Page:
Regardless of how the plaintiff attempts to frame the argument, the claim is essentially that Dixon was negligent in storing and securing his handgun and this negligence led to Christopher's suicide. In order to sustain such a claim, the plaintiff must establish that Dixon owed Christopher a duty to safely store and secure the handgun. Moreover, the plaintiff must establish that Dixon's alleged negligence was the proximate cause of Christopher's suicide. Christopher's estate fails to establish that Dixon breached a duty to Christopher, or that Dixon's alleged negligence proximately caused Christopher's suicide.
Essentially, the estate seeks to impose on Dixon a duty to foresee and avoid Christopher's suicide. Although this court imposed such a duty on a psychiatrist who knew of his patient's history of suicidal depression and yet failed to protect the patient from self-harm, see Winger v. Franciscan Med. Ctr., 299 Ill.App.3d 364, 371-72, 375, 701 N.E.2d 813 (1998), the estate here points to no case law extending such a duty outside of the doctor-patient context. Because of the differences between the psychiatrist-patient relationship and the relationship here, we see no justification for extending such a duty to lay persons. Psychiatrists are health care professionals trained to care for their patients' mental and emotional health. By contrast, laypeople cannot be reasonably expected to anticipate the mental health consequences of their acts or omissions. Whether Dixon had a duty to prevent Christopher's suicide depends on the suicide's foreseeability, its likelihood, the magnitude of the burden of guarding against it, and the potential consequences of placing that burden on Dixon. See Collins, 154 Ill.2d at 51, 607 N.E.2d 1185. Christopher's estate urges that Dixon should have foreseen that Christopher would use the gun to commit suicide because he knew that Christopher was suffering from severe depression and because he knew Christopher had threatened to commit suicide. As we just noted, however, because Dixon was not a medical professional, he could not have reasonably been expected to foresee that his failure to secure his handgun would lead to Christopher using it to commit suicide.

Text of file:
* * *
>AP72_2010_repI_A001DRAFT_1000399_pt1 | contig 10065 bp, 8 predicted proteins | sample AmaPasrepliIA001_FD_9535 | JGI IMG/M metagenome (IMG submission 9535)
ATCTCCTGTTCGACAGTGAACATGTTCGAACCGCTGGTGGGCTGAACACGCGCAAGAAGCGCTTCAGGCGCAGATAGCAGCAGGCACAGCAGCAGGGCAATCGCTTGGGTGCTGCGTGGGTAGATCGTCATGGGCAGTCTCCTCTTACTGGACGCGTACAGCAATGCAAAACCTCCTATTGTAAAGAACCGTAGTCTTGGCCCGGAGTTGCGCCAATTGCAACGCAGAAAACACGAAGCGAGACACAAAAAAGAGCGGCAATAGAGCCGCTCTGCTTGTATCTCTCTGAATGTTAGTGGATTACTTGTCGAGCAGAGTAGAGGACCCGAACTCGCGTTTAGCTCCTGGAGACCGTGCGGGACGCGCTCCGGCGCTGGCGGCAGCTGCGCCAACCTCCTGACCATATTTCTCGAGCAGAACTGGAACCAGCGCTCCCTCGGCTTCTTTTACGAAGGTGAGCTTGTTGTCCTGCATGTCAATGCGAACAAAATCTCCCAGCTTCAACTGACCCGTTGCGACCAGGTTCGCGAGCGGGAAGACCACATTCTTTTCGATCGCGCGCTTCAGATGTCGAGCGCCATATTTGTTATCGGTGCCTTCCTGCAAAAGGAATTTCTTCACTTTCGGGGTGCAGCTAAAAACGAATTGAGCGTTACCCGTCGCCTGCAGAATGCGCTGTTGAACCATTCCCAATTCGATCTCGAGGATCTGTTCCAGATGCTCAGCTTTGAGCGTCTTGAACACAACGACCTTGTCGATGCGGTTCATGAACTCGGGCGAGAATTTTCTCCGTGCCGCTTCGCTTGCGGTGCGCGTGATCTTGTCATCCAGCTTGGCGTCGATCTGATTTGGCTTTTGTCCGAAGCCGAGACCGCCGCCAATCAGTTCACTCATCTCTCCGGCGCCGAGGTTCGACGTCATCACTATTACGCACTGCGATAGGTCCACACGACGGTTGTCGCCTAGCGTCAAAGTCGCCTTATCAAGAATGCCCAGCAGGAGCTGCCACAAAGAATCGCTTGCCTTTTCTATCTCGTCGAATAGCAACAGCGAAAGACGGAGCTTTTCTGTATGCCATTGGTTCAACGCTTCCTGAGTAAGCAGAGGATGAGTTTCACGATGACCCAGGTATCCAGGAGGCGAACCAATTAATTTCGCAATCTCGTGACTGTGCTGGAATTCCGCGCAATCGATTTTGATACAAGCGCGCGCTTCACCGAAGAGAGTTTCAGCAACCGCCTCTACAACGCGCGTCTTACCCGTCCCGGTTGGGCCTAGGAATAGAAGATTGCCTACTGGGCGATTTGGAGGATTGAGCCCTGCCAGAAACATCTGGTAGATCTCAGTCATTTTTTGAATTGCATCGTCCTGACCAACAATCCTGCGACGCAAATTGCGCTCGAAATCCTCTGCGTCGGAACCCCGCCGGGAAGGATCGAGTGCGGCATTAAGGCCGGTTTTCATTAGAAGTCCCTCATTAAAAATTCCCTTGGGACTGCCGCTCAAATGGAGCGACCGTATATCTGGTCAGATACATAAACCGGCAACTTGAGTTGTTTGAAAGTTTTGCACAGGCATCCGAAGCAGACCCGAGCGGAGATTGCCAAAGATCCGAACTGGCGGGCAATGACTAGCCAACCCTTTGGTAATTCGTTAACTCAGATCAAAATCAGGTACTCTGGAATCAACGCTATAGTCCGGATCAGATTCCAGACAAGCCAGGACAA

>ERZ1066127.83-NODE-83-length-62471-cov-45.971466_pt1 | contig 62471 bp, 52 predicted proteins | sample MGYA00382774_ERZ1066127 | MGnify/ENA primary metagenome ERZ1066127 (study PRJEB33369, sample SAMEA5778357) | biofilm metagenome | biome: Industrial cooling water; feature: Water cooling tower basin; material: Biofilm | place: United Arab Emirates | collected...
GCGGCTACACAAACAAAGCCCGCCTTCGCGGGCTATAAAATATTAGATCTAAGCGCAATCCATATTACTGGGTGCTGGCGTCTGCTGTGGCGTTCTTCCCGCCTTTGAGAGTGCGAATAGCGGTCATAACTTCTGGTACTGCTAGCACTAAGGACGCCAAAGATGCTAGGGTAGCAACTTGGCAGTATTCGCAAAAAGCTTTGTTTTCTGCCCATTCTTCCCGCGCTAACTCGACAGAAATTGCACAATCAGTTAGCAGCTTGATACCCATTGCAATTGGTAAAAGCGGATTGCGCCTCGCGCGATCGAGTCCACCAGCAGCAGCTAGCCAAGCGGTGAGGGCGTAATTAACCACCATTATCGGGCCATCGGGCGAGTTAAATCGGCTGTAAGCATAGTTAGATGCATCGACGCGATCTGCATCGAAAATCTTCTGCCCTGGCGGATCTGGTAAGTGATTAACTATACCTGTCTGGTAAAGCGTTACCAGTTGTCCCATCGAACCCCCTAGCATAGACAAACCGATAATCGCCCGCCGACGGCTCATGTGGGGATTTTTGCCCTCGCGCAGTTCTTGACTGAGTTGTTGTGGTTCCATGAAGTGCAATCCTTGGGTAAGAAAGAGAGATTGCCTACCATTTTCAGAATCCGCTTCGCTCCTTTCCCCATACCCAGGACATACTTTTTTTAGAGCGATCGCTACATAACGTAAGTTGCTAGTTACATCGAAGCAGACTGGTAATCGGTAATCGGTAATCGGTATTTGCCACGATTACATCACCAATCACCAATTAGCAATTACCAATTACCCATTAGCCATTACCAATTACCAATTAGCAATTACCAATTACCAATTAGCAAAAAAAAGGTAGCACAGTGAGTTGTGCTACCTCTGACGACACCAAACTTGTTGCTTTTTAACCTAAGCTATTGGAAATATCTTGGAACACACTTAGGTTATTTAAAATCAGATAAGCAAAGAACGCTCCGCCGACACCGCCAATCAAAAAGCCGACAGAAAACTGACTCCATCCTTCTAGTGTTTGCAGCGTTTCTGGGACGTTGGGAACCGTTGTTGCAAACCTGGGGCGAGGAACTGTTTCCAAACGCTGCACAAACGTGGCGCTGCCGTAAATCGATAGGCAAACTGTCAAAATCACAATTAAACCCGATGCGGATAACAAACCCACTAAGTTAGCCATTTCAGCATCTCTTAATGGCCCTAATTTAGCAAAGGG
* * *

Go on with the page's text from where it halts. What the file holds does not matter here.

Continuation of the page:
Moreover, the magnitude of placing such a burden on Dixon to foresee and prevent a suicide is very great. Dixon cannot reasonably be expected to secure his home so as to prevent a suicide. Imposing such a burden would create an unreasonable risk of liability as the scope of such a burden would be ever expanding. Would such a burden include securing all knives, razors, aspirin, and other potentially harmful items in the home? What relationship is required to impose such a duty? Here, Christopher used a handgun, however, he could have just as easily used a kitchen knife or overdosed on aspirin. Further, Christopher was an adult who no longer resided in the Dixon home. For these reasons, we find that the estate fails to establish that Dixon had a duty to foresee and avoid Christopher's suicide.
Further, even assuming that Dixon had such a duty, the estate fails to show that Dixon's alleged negligence proximately caused Christopher's suicide. A proximate cause is one that produces an injury through a natural and continuous sequence of events unbroken by any effective intervening cause. ...